In issue #8, Spector runs into another character whose life has been turned upside down by "Civil War" - Captain America. "Captain America is already deep underground and, as one might expect, if he's taking the time to talk to Spector it probably has something to with talking about where Spector does stand and what he expects of him," explained Huston. "Their history of course is there was a period of time when Moon Knight was an Avenger. So they've got a history and although he was a West Coast Avenger, he definitely worked with Captain America. Spector's reputation within the Avengers was not very good. He ended up burning his membership card in the end."
In the "Midnight Sun" arc, Spector will encounter another Marvel vigilante that he has interacted with in the past, but unlike the other characters he meets The Punisher isn't really a superhero. "They teamed during the 'Marc Spector: Moon Knight' run," Huston said. "They teamed the two of them up a lot, which seems fairly natural when you think about the two characters as being two of the few guys in the Marvel Universe who are not super powered. Most of their team ups I didn't think were very effective, but it was still one of those things that I wanted to play with from Spector's point of view. Because not only are they two guys without super powers but, as I've mentioned several times, Spector is a nut but he's also pretty aware of the fact that he is a nut and he's on a slippery slope and fighting this battle not go all the way down. For Spector, Looking at the Punisher is like looking at the guy who stopped fighting that battle and let himself go. So, I wanted to have them interact. There are nooks and crannies that I found in reading the old issues that are great launching points for future stories, whether I get to write them or somebody else gets to write them. There are aspects of their relationship that I wanted to flesh out. I think most people are going to be surprised that they have some of this history, so I don't want to talk about the details of it."
It won't be just heroes that Moon Knight will be dealing with in "Midnight Sun." He'll also have his hands full dealing with a nasty and powerful super villain, whose identity Huston needed to keep under wraps. "He's completely out of Moon Knight's class and he doesn't stand a chance," Huston explained. "I'm going to say this is a familiar face who is a new villain."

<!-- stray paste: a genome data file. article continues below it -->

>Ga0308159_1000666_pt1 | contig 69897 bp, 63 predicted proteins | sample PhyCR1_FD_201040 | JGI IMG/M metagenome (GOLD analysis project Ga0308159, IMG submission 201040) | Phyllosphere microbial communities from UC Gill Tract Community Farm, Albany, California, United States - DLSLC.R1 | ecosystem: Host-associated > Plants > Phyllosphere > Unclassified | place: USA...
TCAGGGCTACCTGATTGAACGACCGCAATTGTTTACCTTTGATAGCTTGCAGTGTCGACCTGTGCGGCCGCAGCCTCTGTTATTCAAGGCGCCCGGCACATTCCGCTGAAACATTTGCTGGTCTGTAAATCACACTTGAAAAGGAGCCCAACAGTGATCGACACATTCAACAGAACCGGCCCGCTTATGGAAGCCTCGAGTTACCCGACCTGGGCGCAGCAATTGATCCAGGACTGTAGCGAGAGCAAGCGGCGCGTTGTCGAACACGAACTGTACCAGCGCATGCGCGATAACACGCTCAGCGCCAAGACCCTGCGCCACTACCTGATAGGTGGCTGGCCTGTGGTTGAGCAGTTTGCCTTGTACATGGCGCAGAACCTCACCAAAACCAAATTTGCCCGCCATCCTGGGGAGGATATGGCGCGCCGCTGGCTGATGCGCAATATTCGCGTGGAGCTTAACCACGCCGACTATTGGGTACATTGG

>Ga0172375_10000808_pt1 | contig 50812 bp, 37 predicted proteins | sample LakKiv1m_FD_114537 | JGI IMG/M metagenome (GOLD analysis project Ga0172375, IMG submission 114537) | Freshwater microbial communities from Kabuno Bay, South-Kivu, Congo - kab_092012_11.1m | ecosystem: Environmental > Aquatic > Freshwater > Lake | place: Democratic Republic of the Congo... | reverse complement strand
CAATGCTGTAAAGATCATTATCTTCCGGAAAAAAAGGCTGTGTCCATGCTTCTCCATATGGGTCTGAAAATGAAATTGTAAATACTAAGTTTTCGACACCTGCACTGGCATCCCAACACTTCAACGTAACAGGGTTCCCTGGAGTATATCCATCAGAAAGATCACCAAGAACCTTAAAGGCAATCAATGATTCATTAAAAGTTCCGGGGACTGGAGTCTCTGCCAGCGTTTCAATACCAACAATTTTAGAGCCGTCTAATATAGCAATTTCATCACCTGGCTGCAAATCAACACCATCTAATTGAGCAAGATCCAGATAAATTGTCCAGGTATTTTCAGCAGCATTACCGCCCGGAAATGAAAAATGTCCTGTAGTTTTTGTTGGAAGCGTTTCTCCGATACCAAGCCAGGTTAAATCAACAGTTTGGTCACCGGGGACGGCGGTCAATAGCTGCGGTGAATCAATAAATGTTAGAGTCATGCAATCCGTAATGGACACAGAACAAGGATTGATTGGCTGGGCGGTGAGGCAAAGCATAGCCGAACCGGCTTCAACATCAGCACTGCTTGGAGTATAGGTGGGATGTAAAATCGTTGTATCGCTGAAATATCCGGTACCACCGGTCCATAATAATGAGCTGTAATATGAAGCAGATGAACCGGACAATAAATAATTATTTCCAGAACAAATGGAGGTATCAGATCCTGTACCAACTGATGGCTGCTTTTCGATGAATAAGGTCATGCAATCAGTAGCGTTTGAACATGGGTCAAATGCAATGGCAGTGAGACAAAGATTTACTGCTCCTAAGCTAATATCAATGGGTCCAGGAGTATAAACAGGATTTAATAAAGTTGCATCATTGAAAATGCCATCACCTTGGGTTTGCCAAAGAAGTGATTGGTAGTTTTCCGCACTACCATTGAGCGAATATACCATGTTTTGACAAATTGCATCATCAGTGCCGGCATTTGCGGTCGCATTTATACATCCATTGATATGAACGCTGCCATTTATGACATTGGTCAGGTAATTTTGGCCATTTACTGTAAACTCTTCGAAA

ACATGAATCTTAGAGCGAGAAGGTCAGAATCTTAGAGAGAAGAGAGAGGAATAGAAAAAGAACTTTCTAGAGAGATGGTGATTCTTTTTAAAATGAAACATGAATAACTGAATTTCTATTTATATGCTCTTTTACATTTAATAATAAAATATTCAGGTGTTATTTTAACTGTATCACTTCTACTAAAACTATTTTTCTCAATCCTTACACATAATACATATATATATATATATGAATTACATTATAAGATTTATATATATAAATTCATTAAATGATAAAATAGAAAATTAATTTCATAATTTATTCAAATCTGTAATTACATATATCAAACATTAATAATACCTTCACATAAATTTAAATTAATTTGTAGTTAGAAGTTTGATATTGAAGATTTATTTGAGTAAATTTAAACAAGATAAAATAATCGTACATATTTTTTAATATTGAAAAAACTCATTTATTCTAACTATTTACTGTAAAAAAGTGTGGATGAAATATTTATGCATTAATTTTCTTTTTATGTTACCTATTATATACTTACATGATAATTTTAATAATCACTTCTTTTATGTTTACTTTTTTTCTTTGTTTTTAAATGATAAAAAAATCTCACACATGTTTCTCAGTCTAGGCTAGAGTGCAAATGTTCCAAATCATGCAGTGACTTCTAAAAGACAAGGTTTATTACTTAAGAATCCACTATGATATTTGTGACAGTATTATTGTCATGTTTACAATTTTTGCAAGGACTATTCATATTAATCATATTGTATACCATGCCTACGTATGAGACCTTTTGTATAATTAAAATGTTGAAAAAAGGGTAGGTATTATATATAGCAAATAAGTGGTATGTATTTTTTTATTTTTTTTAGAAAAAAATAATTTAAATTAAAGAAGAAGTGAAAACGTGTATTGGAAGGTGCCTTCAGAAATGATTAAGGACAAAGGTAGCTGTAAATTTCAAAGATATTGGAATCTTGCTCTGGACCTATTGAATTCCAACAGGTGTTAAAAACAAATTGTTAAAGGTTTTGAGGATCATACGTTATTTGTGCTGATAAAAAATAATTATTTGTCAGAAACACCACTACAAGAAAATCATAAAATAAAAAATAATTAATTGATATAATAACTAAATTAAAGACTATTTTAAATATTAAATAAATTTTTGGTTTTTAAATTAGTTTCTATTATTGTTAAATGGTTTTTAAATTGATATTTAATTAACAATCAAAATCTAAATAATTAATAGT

Huston is not sure what his plans are after the "Midnight Sun" arc wraps. He would like to stay on as writer of "Moon Knight," but is not sure if his commitments to his other job as a novelist will allow that. "It's still up in the air," he said. "I'm hoping by December I'll have a clearer picture of what my schedule for next year looks like and I'll be able to tell Marvel out right, 'yes I can do this.' Or, 'No I can't do this.' I want to give them a straight forward answer so that they can move on without ambiguity. My hope is that my schedule will allow me to continue doing it because I enjoy it and I've got a lot of stories I'd like to tell, but it's something I don't know for certain if I'm going to be able to do."
If Huston's schedule doesn't allow for him to stay on "Moon Knight" he would love to return to the book someday. "A lot of that would depend on what happens with the book," he said. "Because it's entirely possible that a great writer could come on it and do a great job, but take it in a direction different from where I wouldn't want it to go. Twelve issues from now another writer could have the character someplace where I don't know what to do with him. I would hope that one way or another, that issue #12 will not be my last issue on 'Moon Knight' and I get a chance to do something more on the book."